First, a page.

Astronomers are puzzled after witnessing a mysterious X-ray signal originating in a cluster of galaxies. With the help of NASA's Chandra X-ray Observatory and ESA's XMM-Newton, astronomers predict this enigmatic signal is the result of sterile neutrino decays — and could even be the first direct observations of dark matter. These initial findings still need to be confirmed, and all other explanations ruled out.
Dark matter is believed to make up at least 85 percent of the Universe, but does not emit or absorb light like traditional matter. As such, scientists have to observe dark matter through indirect methods. The results from the Chandra/XMM-Newton study reveal a spike of intense X-rays at a very specific wavelength never before observed. This strange emission line was discovered in the Perseus galaxy cluster as part of a study of 73 different galaxy clusters. Esra Bulbul, principal investigator from the Harvard Center for Astrophysics (CfA) said:
"We know that the dark matter explanation is a long shot, but the pay-off would be huge if we're right. So we're going to keep testing this interpretation and see where it takes us."
The Dark Matter Connection:
Sterile neutrinos are hypothetical particles predicted to interact with normal matter only through gravity and could be a partial explanation for dark matter. The team is very excited even at the remote possibility of detecting this type of particle. If they are correct in their discovery, this data does not prove that all dark matter is a comprised of sterile neutrinos, nor does it prove that the particles are the cause of this strange emission discovery as the detection pushes the limits of both observatories sensitivities. The team's observation indicate that the emission could be produced by normal matter, but in order for that to happen, the atomic physics of superheated gases would have to change significantly.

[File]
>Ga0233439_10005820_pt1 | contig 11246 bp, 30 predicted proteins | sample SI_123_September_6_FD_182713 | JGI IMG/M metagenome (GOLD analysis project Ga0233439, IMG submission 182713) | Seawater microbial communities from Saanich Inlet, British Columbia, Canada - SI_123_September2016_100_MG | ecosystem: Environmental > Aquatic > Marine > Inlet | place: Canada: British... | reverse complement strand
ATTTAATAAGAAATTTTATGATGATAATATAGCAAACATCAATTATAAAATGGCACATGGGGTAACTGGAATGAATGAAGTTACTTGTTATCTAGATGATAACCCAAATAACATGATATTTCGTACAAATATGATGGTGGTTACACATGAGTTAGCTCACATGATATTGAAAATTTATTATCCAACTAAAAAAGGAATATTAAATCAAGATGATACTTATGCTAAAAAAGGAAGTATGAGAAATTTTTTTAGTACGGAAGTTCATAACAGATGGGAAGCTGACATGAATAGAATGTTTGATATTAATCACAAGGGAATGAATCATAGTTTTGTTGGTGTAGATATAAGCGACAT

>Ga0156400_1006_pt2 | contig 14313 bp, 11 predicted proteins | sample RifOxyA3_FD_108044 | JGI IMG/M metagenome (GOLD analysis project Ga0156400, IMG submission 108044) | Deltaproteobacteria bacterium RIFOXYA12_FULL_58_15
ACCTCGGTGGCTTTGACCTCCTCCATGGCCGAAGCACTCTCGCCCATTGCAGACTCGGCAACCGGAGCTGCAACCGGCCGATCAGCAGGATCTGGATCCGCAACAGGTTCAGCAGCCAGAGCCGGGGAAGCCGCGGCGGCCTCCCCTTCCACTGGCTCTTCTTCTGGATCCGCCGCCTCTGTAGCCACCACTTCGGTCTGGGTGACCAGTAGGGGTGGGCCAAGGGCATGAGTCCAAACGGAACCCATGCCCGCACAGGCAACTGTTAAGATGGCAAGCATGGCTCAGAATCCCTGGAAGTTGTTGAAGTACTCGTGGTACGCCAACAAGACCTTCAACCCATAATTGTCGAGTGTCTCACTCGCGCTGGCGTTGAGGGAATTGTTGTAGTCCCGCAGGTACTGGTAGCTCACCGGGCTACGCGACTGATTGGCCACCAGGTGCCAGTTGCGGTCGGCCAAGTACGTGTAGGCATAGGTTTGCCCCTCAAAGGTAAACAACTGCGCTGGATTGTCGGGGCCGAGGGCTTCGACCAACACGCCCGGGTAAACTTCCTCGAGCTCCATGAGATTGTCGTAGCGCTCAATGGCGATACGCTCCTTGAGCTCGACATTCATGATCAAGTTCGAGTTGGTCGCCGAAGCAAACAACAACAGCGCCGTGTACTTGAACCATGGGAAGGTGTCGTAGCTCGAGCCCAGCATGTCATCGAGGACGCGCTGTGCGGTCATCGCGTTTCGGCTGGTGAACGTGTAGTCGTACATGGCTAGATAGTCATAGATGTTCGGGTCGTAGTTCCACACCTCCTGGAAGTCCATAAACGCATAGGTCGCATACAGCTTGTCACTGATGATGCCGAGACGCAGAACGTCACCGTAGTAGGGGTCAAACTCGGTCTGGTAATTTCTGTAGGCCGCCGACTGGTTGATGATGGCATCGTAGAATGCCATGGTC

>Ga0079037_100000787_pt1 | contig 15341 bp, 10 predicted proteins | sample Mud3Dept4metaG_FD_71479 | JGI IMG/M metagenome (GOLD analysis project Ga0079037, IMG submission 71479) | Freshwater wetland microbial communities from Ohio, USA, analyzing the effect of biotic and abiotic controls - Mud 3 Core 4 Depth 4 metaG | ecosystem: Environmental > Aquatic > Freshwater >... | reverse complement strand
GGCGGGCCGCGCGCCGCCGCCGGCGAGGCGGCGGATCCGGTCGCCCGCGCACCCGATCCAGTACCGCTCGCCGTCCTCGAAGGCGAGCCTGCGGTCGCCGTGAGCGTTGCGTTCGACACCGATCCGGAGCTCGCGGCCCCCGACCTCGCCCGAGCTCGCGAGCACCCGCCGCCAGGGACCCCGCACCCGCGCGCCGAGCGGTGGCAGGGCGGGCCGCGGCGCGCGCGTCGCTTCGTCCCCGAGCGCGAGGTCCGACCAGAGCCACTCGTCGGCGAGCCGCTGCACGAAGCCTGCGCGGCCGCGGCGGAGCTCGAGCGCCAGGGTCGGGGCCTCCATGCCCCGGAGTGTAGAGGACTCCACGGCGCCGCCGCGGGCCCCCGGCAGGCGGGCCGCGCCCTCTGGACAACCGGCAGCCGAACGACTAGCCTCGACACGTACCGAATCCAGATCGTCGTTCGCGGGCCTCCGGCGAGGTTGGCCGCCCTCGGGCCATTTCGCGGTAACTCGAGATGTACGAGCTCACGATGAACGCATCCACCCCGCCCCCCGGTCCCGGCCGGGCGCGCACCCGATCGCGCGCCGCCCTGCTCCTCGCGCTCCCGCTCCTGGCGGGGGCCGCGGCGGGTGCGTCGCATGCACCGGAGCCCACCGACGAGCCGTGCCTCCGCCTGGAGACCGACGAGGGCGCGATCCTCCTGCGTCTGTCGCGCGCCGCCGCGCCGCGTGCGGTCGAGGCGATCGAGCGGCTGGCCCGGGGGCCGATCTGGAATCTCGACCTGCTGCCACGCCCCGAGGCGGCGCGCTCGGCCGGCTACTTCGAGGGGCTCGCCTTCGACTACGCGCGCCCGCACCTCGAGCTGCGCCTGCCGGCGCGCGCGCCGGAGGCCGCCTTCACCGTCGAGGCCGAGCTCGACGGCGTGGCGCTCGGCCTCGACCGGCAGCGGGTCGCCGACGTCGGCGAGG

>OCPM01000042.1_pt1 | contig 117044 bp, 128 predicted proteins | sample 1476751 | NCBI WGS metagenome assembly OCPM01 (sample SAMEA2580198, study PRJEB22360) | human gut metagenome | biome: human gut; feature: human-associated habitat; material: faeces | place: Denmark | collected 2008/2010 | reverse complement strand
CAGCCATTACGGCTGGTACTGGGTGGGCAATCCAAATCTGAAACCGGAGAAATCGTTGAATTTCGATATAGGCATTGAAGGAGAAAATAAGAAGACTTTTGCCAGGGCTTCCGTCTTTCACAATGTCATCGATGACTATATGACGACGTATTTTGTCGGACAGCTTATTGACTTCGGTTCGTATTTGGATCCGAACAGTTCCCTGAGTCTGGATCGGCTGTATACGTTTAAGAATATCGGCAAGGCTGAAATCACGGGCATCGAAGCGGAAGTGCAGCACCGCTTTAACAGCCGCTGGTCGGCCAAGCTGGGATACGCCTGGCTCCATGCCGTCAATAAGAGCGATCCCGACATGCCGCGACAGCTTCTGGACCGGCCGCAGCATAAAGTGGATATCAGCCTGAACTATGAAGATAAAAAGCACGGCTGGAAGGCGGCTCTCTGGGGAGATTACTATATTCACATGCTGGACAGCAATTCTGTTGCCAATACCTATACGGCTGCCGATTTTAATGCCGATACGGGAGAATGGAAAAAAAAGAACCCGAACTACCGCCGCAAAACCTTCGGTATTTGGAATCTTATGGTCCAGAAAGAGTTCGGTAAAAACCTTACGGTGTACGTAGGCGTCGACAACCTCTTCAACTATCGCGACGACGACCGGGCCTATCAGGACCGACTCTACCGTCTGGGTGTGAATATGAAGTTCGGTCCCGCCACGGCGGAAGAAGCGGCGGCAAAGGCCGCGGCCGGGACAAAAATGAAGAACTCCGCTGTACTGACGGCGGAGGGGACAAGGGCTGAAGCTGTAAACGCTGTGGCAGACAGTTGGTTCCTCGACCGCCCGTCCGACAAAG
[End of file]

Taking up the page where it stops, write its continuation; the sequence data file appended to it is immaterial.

"Our next step is to combine data from Chandra and JAXA's Suzaku mission for a large number of galaxy clusters to see if we find the same X-ray signal, said Adam Foster, also of the CfA team. "There are lots of ideas out there about what these data could represent. We may not know for certain until Astro-H launches, with a new type of X-ray detector that will be able to measure the line with more precision than currently possible."
[Reference: Astronomy Magazine]
Galaxy clusters, like Perseus, contain hundreds of galaxies as well as massive quantities of super-heated gas to fill the space in between galaxies. After measuring the cluster's gravitational properties, show that the gas and the clusters only account for approximately one fifth the mass so the majority of mass must come from dark matter. The gas within the cluster is predominately Hydrogen and at temperatures of over 10 million degrees Celsius, is hot enough to "shine" in the X-ray portion of the spectrum.
The results of this study can be found in the peer reviewed database, arXiv, and will have significant implications if their findings are confirmed. After the results were published, a similar emission line with the same energy level was discovered in another study and strengthens the team's claims. More studies of galaxy clusters with Chandra, XMM-Newton and other higher-energy telescopes are necessary before anything can be confirmed.